A review of “The Aliens,” Annie Baker’s affecting tale of a straight-arrow barista and the two loitering misfits he falls in with. On stage at West of Lenin through July 24.
The awkward, contemplative and aching silences in the plays of the rising young author Annie Baker are as crucial to her enterprise as Harold Pinter’s were to his. And when her ellipses connect, they make what is eventually said by her millennial characters more important and revealing than you may expect.
So it is with “The Aliens,” now receiving its local premiere at West of Lenin from ReAct Theatre, under David Hsieh’s sensitive direction.
Like Baker’s later, Pulitzer Prize-winning script “The Flick,” staged recently here by New Century Theatre Company, “The Aliens” concentrates on a cluster of modern young misfits in New England.
by Annie Baker. Through July 24, ReAct Theatre at West of Lenin, 203 N. 36th St., Seattle; $15-$18 (800-838-3006 or reacttheatre.org).
KJ and Jasper are best buds and former bandmates who spend much of their time hanging out near the dumpsters behind a cafe in Vermont. Initially they seem aimless and not terribly bright. Evan is the anxious high-school student and cafe employee charged with the thankless task of telling them to stop loitering there.
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Gradually, hesitantly, straight-arrow Evan (Alan E. Garcia) discovers there is more to the scruffy, seemingly cocky Jasper (Curtis Gehlhausen) and the spacey, goofy KJ (Cooper Harris-Turner) than their idling suggests. And while their lives seem stalled, they do have something meaningful to offer Evan — and, if one patiently accepts the play’s languorous pacing, to us.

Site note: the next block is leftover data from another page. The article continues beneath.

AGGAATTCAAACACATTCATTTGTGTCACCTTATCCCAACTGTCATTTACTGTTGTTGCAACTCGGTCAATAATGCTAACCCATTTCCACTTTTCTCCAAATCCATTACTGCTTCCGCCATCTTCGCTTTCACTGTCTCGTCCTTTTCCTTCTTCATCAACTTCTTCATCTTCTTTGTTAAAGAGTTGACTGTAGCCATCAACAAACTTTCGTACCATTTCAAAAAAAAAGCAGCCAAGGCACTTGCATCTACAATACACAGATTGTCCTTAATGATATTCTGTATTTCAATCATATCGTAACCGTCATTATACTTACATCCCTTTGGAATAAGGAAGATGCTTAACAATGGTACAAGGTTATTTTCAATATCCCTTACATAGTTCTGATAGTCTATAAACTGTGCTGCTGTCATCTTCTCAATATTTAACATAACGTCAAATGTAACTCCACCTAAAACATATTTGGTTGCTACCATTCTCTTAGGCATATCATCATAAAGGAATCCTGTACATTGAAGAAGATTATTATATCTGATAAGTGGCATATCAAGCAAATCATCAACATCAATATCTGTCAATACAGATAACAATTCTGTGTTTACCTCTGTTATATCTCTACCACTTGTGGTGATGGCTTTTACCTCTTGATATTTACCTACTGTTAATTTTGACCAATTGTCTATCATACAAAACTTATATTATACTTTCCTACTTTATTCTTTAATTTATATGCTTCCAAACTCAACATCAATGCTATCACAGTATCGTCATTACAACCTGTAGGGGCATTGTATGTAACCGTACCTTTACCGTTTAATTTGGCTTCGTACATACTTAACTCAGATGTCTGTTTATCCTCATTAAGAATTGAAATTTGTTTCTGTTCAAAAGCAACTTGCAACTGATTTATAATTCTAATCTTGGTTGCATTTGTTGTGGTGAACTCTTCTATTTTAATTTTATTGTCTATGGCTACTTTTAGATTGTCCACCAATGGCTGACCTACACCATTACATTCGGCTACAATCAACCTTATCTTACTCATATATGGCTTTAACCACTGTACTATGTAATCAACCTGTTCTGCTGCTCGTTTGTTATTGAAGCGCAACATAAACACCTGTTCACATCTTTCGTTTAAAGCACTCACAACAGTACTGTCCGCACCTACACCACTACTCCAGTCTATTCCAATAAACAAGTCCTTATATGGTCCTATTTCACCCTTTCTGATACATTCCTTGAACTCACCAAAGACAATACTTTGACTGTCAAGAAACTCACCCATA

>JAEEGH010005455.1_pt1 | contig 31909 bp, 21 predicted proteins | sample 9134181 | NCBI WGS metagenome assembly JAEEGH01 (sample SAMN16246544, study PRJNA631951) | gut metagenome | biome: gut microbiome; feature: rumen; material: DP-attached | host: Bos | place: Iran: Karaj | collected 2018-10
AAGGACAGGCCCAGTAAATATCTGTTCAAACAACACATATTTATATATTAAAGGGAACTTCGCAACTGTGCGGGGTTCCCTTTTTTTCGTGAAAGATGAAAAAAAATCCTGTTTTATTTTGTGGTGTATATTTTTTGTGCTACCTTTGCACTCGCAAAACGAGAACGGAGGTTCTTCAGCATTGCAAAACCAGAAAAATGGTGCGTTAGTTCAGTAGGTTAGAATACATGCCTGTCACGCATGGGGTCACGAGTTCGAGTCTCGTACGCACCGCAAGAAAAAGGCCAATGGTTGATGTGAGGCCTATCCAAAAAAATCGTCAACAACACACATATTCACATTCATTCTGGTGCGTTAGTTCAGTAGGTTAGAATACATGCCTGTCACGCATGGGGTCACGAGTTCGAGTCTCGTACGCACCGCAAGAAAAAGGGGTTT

“The Aliens” (one of numerous potential names for an aborted rock band) fulfills its title with an examination of a quiet “otherness” and sense of unbelonging that seems epidemic these days. It is exacerbated here by a lover’s rejection, by substance abuse, mental illness and the adolescent struggle to be comfortable and confident in one’s skin.
Middle-class and college-bound but socially inept, Evan certainly doesn’t seek out KJ and Jasper as mentors. He stumbles upon them. And somehow the tutelage of these lost souls enriches him, and them.
Baker writes in brush strokes, slowly building layers of color on mere outlines. She’s at her best dramatically when jarring us with quick glints of emotion, like warmth or grief, or with telling details — an age, a song lyric, an abrupt note of tragedy in Act 2 that sheds new light on aspects of Act 1.
Slow to percolate, “The Aliens” can be exasperating in the way that the much longer but also astute “The Flick” can be. Much depends on the actors’ ability to also work in brush strokes, and fortunately Hsieh draws a particularly multifaceted, kinetic performance from Harris-Turner, whose mind you can see racing and careening even when his body is still.
Gehlhausen is also effective, as the more enigmatic of the two. His pose of sullen detachment gives way to spasms of anger, passionate literary reveries (he’s a great fan of the beat poet Charles Bukowski) and sincere concern.
Garcia is excessively stilted at times, and limited in the mannerisms (tight, hunched posture and downcast eyes) conveying his boyish insecurity. But he essentially captures Evan’s evolution, and has a lovely moment at the end, strumming on a bequeathed guitar and singing, incongruously and poignantly, an old Pete Seeger folk song about liberation: “If I Had a Hammer.”